La Silla Observatory, 20 November - 22:30 UT
The conditions last night (November 19 - 20) at the La Silla observatory were very good for astronomical observations. In addition to clear skies, we experienced good `seeing', allowing us to resolve more detail and observe fainter stars.
The waxing moon is almost full, and so the sky was `bright' for most of the night. As the Astronomy On-line proposals generally called for observations of brighter objects, the sky brightness was not a serious impedement.
The 91-cm Dutch telescope was kept busy the whole night observing for the Astronomy On-line proposals. An early attempt was made to observe comet Hale-Bopp. Unfortunately this comet is now too low in the sky for the Dutch telescope to observe (professional telescopes are generally not designed to observe objects low down on the horizon). This aside, many other interesting observations were made. These included Saturn, three asteroids, a globular cluster, an open cluster, a binary star system, a supernovae, and the Jewel Box cluster. Sample images can be found on the Astronomy On-line pages, see for instance the article in Newspaper no. 13.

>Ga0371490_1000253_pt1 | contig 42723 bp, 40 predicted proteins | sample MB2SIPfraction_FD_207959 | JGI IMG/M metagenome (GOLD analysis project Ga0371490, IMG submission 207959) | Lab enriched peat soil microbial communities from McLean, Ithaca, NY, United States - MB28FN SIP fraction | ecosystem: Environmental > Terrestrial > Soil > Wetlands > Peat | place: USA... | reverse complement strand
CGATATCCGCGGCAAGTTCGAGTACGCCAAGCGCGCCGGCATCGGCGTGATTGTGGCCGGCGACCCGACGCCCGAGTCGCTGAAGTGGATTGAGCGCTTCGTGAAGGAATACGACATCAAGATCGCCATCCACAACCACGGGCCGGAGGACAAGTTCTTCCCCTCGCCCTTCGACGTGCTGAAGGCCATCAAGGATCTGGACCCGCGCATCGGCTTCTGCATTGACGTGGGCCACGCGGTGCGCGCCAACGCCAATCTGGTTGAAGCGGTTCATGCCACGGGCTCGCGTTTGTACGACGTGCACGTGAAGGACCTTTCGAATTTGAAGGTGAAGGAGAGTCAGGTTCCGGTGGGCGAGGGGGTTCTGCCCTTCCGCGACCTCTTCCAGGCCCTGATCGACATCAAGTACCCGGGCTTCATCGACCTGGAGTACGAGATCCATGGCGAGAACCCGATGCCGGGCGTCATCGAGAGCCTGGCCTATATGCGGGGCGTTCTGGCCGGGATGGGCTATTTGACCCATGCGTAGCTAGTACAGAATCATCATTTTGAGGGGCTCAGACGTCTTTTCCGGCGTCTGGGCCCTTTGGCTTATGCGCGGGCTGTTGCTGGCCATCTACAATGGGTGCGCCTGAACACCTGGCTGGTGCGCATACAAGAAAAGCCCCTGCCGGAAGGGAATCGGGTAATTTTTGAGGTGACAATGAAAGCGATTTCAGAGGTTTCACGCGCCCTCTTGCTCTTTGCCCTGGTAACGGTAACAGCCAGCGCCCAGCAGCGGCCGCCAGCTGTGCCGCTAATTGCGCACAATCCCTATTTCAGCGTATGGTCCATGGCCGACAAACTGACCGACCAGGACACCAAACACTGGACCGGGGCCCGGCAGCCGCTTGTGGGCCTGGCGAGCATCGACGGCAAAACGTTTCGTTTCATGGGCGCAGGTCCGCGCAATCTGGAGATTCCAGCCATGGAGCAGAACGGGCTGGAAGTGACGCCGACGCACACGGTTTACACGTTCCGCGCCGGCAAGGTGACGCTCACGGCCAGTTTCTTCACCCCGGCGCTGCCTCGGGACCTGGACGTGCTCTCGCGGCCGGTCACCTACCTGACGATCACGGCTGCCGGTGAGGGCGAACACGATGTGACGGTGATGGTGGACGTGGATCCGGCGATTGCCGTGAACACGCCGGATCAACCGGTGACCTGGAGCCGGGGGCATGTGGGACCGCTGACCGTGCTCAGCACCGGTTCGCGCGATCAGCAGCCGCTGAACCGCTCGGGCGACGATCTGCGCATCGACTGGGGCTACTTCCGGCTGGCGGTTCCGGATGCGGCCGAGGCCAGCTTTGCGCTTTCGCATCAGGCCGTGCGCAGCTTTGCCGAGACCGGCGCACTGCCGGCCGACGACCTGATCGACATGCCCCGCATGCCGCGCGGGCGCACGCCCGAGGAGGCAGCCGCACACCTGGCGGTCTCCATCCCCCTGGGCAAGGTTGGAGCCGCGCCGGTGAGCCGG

The conditions for the second night of the observations is looking good. To the east of the observatory are the Andes, and currently a few large thunder clouds can be seen in that direction. This is a seasonal effect known as a `Bolivian winter' and should not hamper tonights observations. Looking to the horizon it appears quite hazy, indicating that the humidity is quite high. Again, we do not expect this to pose a serious threat to tonights observations. Tonight we are hoping to complete some of the projects from last night which require temporal coverage, as well as making observations for other AOL projects. If all goes well, sample images will be placed on the web tomorrow morning (Chilean time!).
La Silla Observatory, 21 November - 09:30 UT
The conditions at La Silla were good this night (November 20 - 21); we had clear skies throughout the night as well as good `seeing'.
Some technical difficulties with the Dutch telescope were experienced: the telescope control system (TCS) crashed once, while the computer controlling the CCD crashed twice. However, these hardware malfunctions had an insignificant impact on the observations.
A brief outline of the observations secured at the Dutch telescope this last night will be published in a few hours in the Newspaper.